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The sharing economy: A pathway to sustainability or a nightmarish form of neoliberal capitalism?

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  • Martin, Chris J.

Abstract

The sharing economy seemingly encompasses online peer-to-peer economic activities as diverse as rental (Airbnb), for-profit service provision (Uber), and gifting (Freecycle). The Silicon Valley success stories of Airbnb and Uber have catalysed a vibrant sharing economy discourse, participated in by the media, incumbent industries, entrepreneurs and grassroots activists. Within this discourse the sharing economy is framed in contradictory ways; ranging from a potential pathway to sustainability, to a nightmarish form of neoliberalism. However, these framings share a common vision of the sharing economy (a niche of innovation) decentralising and disrupting established socio-technical and economic structures (regimes). Here I present an analysis of the online sharing economy discourse; identifying that the sharing economy is framed as: (1) an economic opportunity; (2) a more sustainable form of consumption; (3) a pathway to a decentralised, equitable and sustainable economy; (4) creating unregulated marketplaces; (5) reinforcing the neoliberal paradigm; and, (6) an incoherent field of innovation. Although a critique of hyper-consumption was central to emergence of the sharing economy niche (2), it has been successfully reframed by regime actors as purely an economic opportunity (1). If the sharing economy follows this pathway of corporate co-option it appears unlikely to drive a transition to sustainability.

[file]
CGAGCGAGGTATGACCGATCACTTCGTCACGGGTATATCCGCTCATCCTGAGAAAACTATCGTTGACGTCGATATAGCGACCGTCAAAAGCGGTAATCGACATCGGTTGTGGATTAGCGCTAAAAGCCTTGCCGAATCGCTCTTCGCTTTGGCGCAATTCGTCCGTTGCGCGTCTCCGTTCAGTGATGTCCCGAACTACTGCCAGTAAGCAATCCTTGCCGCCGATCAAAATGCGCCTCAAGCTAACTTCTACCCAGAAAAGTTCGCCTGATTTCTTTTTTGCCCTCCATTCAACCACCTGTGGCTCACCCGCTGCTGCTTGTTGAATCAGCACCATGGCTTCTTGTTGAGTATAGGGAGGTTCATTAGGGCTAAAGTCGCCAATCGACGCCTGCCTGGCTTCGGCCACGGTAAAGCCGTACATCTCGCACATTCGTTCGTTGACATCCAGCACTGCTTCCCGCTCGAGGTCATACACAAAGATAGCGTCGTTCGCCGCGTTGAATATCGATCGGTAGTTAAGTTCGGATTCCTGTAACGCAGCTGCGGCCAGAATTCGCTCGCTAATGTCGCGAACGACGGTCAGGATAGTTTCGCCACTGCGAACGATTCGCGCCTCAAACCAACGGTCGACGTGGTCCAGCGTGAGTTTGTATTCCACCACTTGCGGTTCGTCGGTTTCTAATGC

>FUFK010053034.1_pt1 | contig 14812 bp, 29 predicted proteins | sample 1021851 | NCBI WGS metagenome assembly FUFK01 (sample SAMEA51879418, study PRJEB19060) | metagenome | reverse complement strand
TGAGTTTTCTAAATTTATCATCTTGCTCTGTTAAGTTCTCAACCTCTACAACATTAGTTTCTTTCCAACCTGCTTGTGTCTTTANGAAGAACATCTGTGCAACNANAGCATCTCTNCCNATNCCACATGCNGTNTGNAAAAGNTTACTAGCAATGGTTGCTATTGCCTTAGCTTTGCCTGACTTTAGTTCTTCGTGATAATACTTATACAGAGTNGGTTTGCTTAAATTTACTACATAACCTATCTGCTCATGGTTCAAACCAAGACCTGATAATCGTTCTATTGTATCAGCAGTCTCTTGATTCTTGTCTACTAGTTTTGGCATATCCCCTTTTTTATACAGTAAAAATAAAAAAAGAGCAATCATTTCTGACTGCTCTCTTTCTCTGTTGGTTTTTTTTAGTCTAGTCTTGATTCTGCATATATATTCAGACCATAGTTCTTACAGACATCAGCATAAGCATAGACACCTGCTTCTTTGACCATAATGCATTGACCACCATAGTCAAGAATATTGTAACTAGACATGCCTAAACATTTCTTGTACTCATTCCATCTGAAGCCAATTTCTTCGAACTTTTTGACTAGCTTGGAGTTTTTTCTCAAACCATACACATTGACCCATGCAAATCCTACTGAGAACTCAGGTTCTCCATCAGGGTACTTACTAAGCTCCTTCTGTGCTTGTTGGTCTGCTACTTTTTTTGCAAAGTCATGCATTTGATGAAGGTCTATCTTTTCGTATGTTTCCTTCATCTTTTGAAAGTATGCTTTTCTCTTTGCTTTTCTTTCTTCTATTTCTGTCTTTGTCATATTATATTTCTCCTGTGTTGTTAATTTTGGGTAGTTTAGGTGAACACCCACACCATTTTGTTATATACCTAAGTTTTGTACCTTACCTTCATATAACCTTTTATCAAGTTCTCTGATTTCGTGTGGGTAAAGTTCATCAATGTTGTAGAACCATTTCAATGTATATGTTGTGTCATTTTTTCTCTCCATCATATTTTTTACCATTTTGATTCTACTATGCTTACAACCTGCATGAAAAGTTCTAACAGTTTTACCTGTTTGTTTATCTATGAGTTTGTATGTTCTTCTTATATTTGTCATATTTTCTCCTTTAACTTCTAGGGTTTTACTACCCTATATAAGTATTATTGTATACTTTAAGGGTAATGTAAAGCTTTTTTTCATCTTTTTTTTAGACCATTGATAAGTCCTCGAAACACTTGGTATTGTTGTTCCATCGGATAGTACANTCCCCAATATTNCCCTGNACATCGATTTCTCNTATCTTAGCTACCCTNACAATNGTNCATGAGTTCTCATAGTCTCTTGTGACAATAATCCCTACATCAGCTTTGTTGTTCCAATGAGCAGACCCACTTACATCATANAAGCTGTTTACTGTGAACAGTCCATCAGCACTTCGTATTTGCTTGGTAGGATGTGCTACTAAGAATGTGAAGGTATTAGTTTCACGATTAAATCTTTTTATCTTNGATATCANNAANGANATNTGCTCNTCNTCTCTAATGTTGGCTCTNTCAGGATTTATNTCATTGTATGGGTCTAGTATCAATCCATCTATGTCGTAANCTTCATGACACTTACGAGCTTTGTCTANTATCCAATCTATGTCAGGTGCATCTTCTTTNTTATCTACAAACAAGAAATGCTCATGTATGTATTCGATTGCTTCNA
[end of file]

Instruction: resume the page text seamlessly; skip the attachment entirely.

Suggested Citation

  • Martin, Chris J., 2016. "The sharing economy: A pathway to sustainability or a nightmarish form of neoliberal capitalism?," Ecological Economics, Elsevier, vol. 121(C), pages 149-159.
  • Handle: RePEc:eee:ecolec:v:121:y:2016:i:c:p:149-159
    DOI: 10.1016/j.ecolecon.2015.11.027
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    References listed on IDEAS

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    1. Belk, Russell, 2014. "You are what you can access: Sharing and collaborative consumption online," Journal of Business Research, Elsevier, vol. 67(8), pages 1595-1600.
    2. Smith, Adrian & Raven, Rob, 2012. "What is protective space? Reconsidering niches in transitions to sustainability," Research Policy, Elsevier, vol. 41(6), pages 1025-1036.
    3. Jenni Viitanen & Richard Kingston, 2014. "Smart Cities and Green Growth: Outsourcing Democratic and Environmental Resilience to the Global Technology Sector," Environment and Planning A, , vol. 46(4), pages 803-819, April.
    4. Martin, Chris J. & Upham, Paul & Budd, Leslie, 2015. "Commercial orientation in grassroots social innovation: Insights from the sharing economy," Ecological Economics, Elsevier, vol. 118(C), pages 240-251.
    5. Smith, Adrian & Voß, Jan-Peter & Grin, John, 2010. "Innovation studies and sustainability transitions: The allure of the multi-level perspective and its challenges," Research Policy, Elsevier, vol. 39(4), pages 435-448, May.
    6. Markard, Jochen & Raven, Rob & Truffer, Bernhard, 2012. "Sustainability transitions: An emerging field of research and its prospects," Research Policy, Elsevier, vol. 41(6), pages 955-967.
    7. Berg, Annukka & Hukkinen, Janne I., 2011. "The paradox of growth critique: Narrative analysis of the Finnish sustainable consumption and production debate," Ecological Economics, Elsevier, vol. 72(C), pages 151-160.
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